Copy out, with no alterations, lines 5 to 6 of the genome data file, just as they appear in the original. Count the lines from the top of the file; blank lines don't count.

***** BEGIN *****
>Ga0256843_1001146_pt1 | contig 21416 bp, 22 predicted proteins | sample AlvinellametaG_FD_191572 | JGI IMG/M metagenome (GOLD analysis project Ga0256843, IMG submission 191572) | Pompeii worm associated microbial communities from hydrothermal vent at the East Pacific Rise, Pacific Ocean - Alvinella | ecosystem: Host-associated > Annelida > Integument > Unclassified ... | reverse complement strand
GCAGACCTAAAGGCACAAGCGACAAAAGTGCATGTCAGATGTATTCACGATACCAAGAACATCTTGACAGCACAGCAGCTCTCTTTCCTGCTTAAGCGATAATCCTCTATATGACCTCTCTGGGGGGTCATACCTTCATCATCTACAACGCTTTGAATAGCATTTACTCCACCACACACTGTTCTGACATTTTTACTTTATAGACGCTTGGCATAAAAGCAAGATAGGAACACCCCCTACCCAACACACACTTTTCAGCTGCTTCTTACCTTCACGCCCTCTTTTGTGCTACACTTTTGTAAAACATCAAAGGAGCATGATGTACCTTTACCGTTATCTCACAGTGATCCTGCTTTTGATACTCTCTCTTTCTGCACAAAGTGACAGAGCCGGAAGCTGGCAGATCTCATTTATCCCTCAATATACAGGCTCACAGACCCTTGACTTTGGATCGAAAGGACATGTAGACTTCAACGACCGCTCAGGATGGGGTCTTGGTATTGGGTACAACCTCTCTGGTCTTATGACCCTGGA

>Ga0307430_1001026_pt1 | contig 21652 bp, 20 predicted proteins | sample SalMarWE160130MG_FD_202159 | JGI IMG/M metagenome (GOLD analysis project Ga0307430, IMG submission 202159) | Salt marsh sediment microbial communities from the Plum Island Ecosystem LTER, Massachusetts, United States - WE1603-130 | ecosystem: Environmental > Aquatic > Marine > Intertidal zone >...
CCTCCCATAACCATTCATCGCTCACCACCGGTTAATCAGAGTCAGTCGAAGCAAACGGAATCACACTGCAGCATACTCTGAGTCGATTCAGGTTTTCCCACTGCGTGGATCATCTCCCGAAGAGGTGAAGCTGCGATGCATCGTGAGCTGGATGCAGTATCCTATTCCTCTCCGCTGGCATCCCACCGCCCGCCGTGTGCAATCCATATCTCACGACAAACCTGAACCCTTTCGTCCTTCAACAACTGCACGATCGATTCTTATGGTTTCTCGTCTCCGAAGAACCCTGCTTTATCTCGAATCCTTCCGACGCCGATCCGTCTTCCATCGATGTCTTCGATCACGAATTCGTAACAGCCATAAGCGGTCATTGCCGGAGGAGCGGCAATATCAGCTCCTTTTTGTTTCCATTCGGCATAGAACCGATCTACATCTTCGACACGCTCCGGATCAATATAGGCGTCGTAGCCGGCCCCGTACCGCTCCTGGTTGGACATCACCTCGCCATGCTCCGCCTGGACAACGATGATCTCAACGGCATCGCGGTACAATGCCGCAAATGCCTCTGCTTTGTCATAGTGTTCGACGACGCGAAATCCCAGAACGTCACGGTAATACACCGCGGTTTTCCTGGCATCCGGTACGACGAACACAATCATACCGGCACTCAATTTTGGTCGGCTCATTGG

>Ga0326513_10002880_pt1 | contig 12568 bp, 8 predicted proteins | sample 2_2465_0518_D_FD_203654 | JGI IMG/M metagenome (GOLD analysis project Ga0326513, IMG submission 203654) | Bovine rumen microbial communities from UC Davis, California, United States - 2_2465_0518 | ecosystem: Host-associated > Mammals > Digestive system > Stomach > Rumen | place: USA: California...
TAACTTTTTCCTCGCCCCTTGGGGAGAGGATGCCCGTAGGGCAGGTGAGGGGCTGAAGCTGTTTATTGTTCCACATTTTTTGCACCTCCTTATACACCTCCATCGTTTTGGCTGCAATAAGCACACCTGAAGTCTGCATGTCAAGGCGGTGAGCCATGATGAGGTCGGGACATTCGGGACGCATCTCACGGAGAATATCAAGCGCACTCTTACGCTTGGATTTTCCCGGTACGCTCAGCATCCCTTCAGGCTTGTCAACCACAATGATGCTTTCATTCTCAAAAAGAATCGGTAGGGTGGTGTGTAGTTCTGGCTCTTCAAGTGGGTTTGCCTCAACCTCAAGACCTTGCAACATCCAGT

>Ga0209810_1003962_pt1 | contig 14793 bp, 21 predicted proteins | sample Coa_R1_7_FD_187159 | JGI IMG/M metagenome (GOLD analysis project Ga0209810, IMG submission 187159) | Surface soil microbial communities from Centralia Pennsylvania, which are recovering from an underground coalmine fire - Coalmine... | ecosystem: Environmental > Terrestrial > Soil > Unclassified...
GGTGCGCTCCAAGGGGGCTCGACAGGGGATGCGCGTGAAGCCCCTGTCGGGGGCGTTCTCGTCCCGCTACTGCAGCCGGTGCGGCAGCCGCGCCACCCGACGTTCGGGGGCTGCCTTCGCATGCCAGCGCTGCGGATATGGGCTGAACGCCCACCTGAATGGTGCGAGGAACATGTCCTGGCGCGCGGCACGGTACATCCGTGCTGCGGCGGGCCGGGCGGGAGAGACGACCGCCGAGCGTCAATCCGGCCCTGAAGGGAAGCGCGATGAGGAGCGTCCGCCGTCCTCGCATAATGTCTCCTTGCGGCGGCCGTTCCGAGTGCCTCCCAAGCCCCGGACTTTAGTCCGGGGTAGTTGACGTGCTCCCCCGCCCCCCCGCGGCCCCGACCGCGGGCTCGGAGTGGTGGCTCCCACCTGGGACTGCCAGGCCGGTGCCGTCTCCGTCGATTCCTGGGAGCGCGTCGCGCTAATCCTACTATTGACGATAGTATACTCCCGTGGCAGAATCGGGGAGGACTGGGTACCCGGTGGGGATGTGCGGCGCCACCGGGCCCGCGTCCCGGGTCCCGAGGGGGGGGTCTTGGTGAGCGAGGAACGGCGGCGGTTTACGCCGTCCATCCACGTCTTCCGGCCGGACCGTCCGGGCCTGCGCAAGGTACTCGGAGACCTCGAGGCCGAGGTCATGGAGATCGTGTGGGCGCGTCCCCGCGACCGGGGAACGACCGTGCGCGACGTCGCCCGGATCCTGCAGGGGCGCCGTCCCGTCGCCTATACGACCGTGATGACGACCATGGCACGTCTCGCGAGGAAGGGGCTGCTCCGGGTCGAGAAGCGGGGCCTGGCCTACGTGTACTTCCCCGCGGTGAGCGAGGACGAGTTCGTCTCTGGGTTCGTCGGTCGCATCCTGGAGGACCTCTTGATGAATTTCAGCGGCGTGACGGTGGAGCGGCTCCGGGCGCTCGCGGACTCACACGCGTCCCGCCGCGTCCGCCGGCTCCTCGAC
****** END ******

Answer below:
>Ga0326513_10002880_pt1 | contig 12568 bp, 8 predicted proteins | sample 2_2465_0518_D_FD_203654 | JGI IMG/M metagenome (GOLD analysis project Ga0326513, IMG submission 203654) | Bovine rumen microbial communities from UC Davis, California, United States - 2_2465_0518 | ecosystem: Host-associated > Mammals > Digestive system > Stomach > Rumen | place: USA: California...
TAACTTTTTCCTCGCCCCTTGGGGAGAGGATGCCCGTAGGGCAGGTGAGGGGCTGAAGCTGTTTATTGTTCCACATTTTTTGCACCTCCTTATACACCTCCATCGTTTTGGCTGCAATAAGCACACCTGAAGTCTGCATGTCAAGGCGGTGAGCCATGATGAGGTCGGGACATTCGGGACGCATCTCACGGAGAATATCAAGCGCACTCTTACGCTTGGATTTTCCCGGTACGCTCAGCATCCCTTCAGGCTTGTCAACCACAATGATGCTTTCATTCTCAAAAAGAATCGGTAGGGTGGTGTGTAGTTCTGGCTCTTCAAGTGGGTTTGCCTCAACCTCAAGACCTTGCAACATCCAGT